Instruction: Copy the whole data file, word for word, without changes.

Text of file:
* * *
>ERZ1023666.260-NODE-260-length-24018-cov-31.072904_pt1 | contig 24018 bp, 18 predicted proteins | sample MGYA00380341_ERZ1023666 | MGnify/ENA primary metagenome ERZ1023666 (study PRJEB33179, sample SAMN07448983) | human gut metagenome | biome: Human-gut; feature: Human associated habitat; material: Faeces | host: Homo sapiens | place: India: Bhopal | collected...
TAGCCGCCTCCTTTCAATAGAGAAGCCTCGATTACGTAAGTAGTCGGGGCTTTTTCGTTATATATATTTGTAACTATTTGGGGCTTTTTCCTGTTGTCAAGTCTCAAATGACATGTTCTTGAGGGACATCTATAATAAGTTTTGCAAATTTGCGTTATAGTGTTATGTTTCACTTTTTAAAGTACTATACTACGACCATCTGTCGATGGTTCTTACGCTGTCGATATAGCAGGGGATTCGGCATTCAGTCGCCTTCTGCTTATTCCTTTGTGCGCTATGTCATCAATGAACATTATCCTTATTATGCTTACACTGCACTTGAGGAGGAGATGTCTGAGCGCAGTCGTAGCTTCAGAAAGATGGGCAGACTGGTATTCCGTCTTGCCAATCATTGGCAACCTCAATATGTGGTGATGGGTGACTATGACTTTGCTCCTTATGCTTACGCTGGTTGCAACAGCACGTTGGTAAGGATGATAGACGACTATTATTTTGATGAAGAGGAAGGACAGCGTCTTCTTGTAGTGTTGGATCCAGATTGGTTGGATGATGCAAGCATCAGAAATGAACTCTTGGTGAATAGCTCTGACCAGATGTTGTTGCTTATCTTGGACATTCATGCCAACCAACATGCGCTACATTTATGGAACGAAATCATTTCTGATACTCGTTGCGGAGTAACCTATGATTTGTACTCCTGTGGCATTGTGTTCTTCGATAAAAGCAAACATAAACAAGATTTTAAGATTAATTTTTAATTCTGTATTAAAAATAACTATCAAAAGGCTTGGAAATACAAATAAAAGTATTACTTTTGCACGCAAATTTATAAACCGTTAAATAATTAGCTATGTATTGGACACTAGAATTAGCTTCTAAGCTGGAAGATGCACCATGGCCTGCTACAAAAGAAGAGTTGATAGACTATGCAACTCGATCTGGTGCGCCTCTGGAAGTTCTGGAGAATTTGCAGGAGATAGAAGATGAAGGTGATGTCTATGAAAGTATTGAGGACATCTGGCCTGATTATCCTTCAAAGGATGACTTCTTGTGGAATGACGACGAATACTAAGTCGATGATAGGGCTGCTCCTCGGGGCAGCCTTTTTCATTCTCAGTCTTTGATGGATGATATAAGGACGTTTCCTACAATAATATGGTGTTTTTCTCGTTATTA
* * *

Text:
>ERZ1023666.260-NODE-260-length-24018-cov-31.072904_pt1 | contig 24018 bp, 18 predicted proteins | sample MGYA00380341_ERZ1023666 | MGnify/ENA primary metagenome ERZ1023666 (study PRJEB33179, sample SAMN07448983) | human gut metagenome | biome: Human-gut; feature: Human associated habitat; material: Faeces | host: Homo sapiens | place: India: Bhopal | collected...
TAGCCGCCTCCTTTCAATAGAGAAGCCTCGATTACGTAAGTAGTCGGGGCTTTTTCGTTATATATATTTGTAACTATTTGGGGCTTTTTCCTGTTGTCAAGTCTCAAATGACATGTTCTTGAGGGACATCTATAATAAGTTTTGCAAATTTGCGTTATAGTGTTATGTTTCACTTTTTAAAGTACTATACTACGACCATCTGTCGATGGTTCTTACGCTGTCGATATAGCAGGGGATTCGGCATTCAGTCGCCTTCTGCTTATTCCTTTGTGCGCTATGTCATCAATGAACATTATCCTTATTATGCTTACACTGCACTTGAGGAGGAGATGTCTGAGCGCAGTCGTAGCTTCAGAAAGATGGGCAGACTGGTATTCCGTCTTGCCAATCATTGGCAACCTCAATATGTGGTGATGGGTGACTATGACTTTGCTCCTTATGCTTACGCTGGTTGCAACAGCACGTTGGTAAGGATGATAGACGACTATTATTTTGATGAAGAGGAAGGACAGCGTCTTCTTGTAGTGTTGGATCCAGATTGGTTGGATGATGCAAGCATCAGAAATGAACTCTTGGTGAATAGCTCTGACCAGATGTTGTTGCTTATCTTGGACATTCATGCCAACCAACATGCGCTACATTTATGGAACGAAATCATTTCTGATACTCGTTGCGGAGTAACCTATGATTTGTACTCCTGTGGCATTGTGTTCTTCGATAAAAGCAAACATAAACAAGATTTTAAGATTAATTTTTAATTCTGTATTAAAAATAACTATCAAAAGGCTTGGAAATACAAATAAAAGTATTACTTTTGCACGCAAATTTATAAACCGTTAAATAATTAGCTATGTATTGGACACTAGAATTAGCTTCTAAGCTGGAAGATGCACCATGGCCTGCTACAAAAGAAGAGTTGATAGACTATGCAACTCGATCTGGTGCGCCTCTGGAAGTTCTGGAGAATTTGCAGGAGATAGAAGATGAAGGTGATGTCTATGAAAGTATTGAGGACATCTGGCCTGATTATCCTTCAAAGGATGACTTCTTGTGGAATGACGACGAATACTAAGTCGATGATAGGGCTGCTCCTCGGGGCAGCCTTTTTCATTCTCAGTCTTTGATGGATGATATAAGGACGTTTCCTACAATAATATGGTGTTTTTCTCGTTATTA